Federal officials scrap sleep apnea screening for engineers, truckers

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MINEOLA -

U.S. officials have abandoned a plan to require sleep apnea screening for truck drivers and train engineers – a decision safety experts say puts millions of lives at risk.

Sen. Charles Schumer was in Mineola Tuesday where he called the decision by federal regulators a "giant step backwards." 

"If there had been testing for sleep apnea, there would be people alive walking the face of the Earth today who are not unfortunately because the engineer had sleep apnea," said the senator. 

In December 2013, a Metro-North train was speeding on a sharp curve in the Bronx before it derailed, killing four and injuring 63. Last year, an NJ Transit train crashed in the Hoboken Terminal, killing a woman on the platform and injuring 114 others.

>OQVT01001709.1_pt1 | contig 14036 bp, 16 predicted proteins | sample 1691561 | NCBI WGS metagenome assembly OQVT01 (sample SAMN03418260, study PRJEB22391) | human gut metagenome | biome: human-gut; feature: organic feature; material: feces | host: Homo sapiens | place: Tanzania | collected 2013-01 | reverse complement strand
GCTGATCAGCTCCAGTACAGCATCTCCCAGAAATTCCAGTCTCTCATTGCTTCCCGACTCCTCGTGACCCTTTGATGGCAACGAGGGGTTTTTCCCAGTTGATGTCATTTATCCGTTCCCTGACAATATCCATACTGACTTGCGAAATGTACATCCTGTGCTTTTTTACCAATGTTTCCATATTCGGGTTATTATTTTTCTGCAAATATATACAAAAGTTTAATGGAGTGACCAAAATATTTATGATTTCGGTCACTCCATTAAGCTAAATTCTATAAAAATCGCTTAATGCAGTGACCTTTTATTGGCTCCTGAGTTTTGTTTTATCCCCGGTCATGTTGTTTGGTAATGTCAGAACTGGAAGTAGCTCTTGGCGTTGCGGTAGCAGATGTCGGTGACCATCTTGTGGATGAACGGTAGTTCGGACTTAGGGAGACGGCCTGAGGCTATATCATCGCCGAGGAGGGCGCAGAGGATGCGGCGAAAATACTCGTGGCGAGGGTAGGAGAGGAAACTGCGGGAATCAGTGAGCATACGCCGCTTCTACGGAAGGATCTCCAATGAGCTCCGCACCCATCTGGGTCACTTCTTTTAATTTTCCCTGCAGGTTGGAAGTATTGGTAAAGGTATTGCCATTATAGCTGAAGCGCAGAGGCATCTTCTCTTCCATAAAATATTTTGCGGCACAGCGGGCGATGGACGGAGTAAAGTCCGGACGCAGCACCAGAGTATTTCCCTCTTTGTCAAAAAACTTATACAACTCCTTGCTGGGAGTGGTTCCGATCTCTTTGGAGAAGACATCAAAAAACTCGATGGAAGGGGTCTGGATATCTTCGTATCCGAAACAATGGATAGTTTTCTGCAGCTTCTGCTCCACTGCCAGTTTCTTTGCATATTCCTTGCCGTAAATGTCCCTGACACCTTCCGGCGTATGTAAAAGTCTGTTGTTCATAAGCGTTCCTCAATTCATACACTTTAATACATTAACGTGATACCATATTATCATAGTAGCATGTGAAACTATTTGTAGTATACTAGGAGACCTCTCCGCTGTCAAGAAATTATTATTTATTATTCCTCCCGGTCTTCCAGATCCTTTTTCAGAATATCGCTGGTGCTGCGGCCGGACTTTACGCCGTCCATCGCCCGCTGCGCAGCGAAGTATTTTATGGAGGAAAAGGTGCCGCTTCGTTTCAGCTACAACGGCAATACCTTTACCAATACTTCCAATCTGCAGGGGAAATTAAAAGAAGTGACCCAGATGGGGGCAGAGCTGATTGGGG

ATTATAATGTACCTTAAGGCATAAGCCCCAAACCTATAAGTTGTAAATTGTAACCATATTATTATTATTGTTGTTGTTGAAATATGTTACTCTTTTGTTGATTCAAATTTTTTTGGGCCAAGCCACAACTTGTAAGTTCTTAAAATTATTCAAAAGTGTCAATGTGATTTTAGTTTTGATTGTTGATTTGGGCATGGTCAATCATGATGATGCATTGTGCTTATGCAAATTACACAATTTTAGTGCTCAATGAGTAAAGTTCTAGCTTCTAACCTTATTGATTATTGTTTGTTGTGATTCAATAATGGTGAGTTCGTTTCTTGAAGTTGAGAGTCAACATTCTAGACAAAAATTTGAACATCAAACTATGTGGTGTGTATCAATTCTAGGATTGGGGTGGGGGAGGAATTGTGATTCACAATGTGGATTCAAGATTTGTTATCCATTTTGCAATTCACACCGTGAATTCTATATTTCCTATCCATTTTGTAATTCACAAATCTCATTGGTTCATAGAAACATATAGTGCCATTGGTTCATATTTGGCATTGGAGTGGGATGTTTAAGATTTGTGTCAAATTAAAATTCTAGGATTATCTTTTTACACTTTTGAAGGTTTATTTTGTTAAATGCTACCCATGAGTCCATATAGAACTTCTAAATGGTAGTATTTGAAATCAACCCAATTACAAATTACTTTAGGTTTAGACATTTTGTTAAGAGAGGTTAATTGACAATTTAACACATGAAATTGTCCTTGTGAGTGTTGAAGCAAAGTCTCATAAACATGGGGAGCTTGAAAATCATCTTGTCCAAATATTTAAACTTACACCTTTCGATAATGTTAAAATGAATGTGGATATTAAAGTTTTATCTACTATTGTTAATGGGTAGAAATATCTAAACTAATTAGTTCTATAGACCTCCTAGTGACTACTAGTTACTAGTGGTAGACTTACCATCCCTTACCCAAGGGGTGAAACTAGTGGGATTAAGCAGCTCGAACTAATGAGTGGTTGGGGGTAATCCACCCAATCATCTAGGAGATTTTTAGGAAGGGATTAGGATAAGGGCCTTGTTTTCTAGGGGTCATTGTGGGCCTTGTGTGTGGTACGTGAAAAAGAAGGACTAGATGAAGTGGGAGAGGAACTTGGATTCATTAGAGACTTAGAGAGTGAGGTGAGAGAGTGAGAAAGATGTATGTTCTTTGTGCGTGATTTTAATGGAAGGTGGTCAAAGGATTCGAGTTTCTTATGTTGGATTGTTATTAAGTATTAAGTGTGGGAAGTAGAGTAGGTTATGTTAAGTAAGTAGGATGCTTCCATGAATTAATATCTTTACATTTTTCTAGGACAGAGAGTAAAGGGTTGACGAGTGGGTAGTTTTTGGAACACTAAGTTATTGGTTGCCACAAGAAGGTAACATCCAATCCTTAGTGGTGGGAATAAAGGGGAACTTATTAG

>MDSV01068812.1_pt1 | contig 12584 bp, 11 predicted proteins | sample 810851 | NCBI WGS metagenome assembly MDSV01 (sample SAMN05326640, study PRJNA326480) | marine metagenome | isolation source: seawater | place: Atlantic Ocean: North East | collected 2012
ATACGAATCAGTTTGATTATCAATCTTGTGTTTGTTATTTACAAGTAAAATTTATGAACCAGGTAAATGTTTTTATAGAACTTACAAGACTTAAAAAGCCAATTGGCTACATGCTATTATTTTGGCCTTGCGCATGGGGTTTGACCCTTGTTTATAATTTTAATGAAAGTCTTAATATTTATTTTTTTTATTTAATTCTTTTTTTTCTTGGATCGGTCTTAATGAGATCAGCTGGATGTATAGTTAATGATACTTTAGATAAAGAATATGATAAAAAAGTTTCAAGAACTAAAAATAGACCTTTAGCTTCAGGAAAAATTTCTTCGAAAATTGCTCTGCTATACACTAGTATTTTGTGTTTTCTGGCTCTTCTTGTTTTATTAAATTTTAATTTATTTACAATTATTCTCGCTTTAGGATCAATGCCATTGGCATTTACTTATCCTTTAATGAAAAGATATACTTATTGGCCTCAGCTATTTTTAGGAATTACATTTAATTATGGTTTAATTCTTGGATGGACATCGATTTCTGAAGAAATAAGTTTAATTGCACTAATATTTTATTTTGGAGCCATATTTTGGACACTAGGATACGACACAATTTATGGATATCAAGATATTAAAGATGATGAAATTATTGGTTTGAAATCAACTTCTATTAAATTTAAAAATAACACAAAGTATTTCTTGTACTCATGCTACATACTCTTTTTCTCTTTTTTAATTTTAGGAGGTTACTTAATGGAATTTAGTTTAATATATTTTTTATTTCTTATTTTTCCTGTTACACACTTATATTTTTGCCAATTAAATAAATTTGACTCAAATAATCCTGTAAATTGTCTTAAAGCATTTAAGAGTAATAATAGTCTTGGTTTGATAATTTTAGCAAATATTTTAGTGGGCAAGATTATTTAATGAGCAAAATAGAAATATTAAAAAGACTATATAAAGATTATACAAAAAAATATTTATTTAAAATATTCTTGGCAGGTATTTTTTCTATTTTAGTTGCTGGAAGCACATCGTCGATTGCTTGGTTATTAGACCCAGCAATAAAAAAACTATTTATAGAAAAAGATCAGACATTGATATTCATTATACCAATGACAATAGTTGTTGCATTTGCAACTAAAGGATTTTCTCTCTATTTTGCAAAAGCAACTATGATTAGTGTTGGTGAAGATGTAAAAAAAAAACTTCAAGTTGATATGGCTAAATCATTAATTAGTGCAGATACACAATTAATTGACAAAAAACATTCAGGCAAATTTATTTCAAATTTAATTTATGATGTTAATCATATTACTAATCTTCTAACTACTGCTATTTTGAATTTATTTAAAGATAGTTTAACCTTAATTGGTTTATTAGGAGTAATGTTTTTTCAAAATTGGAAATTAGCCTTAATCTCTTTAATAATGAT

In both instances, the engineer had sleep apnea.

"I know the administration says there are too many regulations, but you have to look at which ones make sense and which ones need changing. This one didn't," said Schumer.  

A study conducted by the MTA found that 11 percent of engineers tested positive for sleep apnea. A study conducted by the American Trucking Associations found at least one-third of commercial drivers have mild to severe sleep apnea. 

"We do surveys of our members and they have said drowsy driving for them is as big a problem as drunk driving," says Robert Sinclair, of AAA.  

The Long Island Rail Road told News 12 that regardless of federal requirements, it will continue to test all engineers for sleep apnea.
 

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